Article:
It is very unfortunate that many of our female ancestors do not get the full recognition that the male lineage obtains by family history researchers. Check your family pedigree chart and you will have numerous locations along a female line that just the first name is filled in and no maiden name. Those lines are at a stopping point until more can be learned about her birth family.
Even the female ancestors where we have a full name, birth, marriage and death dates and locations, we may know very little in addition. What about any schooling or special skills such as playing a piano or singing were done by this female relative? How much more can be learned about her to provide greater insight into her life and the influence she had on her family and community?
For true inspiration the online site titled: Notable Women Ancestors: Women’s Biographies has some fantastic mini-biographies on not only the celebrated, famous and heroines throughout history, but also many everyday, ordinary females whose own stories are remembered and shared on the site.
Some of the famous include the authors Jane Austen and Laura Ingells Wilder, along with those who were well-known in the educational, social reform; health care and religious fields are all profiled.
The lessen-known, but just as outstanding female biographies on the web site are submitted by family members about their relatives. There was Carrie Yost Hamilton who had the opportunity to meet and shake the hand of President Abraham Lincoln in early 1865. Yet, Carrie’s life story didn’t end there, it included about her travels across the United States by train, living in Stockton, California and developing a honey farm.
There is the biography of Mary Draper Ingles who in 1755 was captured by Indians in Virginia and taken miles away to their village. By using her wits and courage, she finally managed to escape and make it back to her husband William Ingles. She had been to regions unknown by the authorities and she provided the necessary information to chart and better know the region. She was a true heroine.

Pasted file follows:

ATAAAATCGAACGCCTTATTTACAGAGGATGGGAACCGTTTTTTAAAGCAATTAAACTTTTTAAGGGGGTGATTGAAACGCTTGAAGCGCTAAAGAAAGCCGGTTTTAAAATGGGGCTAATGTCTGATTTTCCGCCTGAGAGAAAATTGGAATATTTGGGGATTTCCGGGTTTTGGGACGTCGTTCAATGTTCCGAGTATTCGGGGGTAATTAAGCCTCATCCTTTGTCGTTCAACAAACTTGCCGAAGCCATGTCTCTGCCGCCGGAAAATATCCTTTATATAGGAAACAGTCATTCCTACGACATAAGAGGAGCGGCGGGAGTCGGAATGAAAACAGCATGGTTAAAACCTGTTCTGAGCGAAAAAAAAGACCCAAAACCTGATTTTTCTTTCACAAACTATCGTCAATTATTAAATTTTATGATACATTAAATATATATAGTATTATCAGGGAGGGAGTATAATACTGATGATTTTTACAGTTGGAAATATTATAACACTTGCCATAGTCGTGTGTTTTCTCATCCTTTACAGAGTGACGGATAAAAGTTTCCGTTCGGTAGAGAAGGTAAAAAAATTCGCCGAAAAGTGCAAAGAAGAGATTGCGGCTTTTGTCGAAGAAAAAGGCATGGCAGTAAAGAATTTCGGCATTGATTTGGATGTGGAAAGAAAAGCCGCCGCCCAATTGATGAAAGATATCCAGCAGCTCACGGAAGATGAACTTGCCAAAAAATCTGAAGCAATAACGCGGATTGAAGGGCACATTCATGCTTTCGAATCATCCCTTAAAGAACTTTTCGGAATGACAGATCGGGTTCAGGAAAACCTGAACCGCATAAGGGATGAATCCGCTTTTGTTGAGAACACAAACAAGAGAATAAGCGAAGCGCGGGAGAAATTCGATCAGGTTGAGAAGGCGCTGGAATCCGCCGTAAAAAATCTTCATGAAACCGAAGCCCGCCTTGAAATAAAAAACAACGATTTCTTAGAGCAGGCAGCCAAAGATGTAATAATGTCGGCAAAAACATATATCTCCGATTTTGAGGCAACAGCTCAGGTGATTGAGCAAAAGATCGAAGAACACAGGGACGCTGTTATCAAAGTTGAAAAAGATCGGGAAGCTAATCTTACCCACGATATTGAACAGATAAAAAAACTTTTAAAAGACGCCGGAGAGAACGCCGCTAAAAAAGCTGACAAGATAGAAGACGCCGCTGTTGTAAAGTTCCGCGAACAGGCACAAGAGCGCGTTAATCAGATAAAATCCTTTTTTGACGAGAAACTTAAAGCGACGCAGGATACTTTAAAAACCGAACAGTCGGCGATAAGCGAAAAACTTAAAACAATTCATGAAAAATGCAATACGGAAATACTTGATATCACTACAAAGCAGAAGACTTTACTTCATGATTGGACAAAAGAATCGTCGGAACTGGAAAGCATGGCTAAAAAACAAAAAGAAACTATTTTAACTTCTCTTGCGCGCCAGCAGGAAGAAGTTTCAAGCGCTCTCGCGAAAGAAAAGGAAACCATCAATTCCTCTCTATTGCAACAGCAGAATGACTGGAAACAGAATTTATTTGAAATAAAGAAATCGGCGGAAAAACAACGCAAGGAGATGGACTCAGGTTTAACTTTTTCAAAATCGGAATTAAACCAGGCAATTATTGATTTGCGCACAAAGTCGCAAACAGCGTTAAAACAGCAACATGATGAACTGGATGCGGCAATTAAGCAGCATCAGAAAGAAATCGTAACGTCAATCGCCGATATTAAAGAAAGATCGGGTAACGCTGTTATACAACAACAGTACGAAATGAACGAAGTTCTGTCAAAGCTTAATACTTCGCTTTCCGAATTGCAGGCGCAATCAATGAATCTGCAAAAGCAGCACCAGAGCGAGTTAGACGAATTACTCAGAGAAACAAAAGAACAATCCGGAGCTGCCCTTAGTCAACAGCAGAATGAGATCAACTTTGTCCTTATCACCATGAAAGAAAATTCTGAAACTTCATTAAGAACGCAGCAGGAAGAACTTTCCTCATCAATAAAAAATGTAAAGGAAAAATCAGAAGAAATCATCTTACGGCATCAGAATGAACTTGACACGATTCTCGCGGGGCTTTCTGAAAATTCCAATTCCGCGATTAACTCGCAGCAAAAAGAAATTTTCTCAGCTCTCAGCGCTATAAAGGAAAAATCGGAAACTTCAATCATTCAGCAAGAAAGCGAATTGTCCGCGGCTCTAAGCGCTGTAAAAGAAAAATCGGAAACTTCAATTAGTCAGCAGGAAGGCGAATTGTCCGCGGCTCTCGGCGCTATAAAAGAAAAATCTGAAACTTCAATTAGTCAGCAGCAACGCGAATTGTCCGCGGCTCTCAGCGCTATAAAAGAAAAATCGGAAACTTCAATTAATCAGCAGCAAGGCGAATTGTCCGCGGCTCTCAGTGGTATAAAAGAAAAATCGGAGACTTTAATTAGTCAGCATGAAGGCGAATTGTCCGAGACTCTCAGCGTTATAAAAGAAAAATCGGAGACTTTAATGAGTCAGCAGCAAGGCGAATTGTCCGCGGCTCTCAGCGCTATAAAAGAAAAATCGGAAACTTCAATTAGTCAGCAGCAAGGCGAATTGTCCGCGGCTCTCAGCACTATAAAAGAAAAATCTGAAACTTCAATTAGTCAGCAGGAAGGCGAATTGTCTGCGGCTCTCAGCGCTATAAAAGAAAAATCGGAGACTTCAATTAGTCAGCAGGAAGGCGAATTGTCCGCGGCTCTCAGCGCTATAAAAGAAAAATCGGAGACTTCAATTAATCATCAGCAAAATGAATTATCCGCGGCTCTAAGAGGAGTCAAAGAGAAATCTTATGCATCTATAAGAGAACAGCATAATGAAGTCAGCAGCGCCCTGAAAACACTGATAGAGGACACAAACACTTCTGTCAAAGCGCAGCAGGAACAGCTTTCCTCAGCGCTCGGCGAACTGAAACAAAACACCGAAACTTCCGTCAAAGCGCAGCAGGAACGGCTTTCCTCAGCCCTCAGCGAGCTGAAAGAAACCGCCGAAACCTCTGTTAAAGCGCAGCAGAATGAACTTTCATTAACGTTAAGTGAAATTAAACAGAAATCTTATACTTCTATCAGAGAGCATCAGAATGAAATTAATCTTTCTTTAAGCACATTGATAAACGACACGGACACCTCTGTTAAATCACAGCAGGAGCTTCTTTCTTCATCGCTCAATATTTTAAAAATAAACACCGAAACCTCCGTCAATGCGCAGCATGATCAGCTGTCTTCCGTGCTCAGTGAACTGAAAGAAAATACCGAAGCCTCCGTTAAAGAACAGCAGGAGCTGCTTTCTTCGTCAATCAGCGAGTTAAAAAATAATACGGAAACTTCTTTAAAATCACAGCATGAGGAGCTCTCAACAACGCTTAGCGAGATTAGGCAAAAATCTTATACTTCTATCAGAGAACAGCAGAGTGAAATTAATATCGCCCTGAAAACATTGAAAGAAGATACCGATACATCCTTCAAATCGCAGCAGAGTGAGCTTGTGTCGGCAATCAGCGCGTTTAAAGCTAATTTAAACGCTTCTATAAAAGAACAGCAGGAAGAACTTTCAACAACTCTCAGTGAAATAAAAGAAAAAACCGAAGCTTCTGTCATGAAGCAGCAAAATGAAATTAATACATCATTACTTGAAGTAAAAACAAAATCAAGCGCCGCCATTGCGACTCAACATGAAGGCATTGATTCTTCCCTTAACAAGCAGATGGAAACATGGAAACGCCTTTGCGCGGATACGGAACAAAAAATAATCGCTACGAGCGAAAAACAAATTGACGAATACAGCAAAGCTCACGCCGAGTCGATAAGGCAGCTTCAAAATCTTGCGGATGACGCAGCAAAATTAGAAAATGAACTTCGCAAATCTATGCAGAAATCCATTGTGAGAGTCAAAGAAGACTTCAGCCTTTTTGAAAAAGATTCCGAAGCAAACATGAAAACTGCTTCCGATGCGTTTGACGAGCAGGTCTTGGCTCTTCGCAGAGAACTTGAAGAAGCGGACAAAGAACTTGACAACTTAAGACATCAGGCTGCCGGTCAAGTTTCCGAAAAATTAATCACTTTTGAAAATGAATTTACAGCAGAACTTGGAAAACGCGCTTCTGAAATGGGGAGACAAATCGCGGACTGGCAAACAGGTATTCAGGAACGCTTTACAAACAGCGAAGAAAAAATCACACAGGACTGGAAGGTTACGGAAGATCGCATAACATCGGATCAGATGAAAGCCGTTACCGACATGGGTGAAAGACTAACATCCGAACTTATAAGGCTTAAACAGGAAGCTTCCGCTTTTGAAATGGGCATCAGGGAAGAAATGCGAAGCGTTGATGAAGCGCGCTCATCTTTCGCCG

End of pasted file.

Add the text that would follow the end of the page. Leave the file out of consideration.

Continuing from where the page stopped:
Added to these many true female biographies can be the one of my own great-great grandmother, Susan C. Smith Groff, who in October 1862, while her husband, Capt. Groff was in the Union Army, faced the prospect of approaching Confederate troops marching towards her hometown of Frederick, Maryland. Sensing the urgency Susan gathered up some 90 rifles from her neighbors so the Rebel troops would not get them. Those weapons were hid in a well until the Confederate soldiers left the town. Then she took those rifles and turned them over to the U.S. Army where they were transported to Washington, DC. I located this story in the October 21, 1862 issue of the Philadelphia Inquirer newspaper.
So these simple stories certainly provide us with greater insight to our ancestors, especially the female lines. Never overlook any opportunity to research and find those hidden stories of the other side of your ancestry.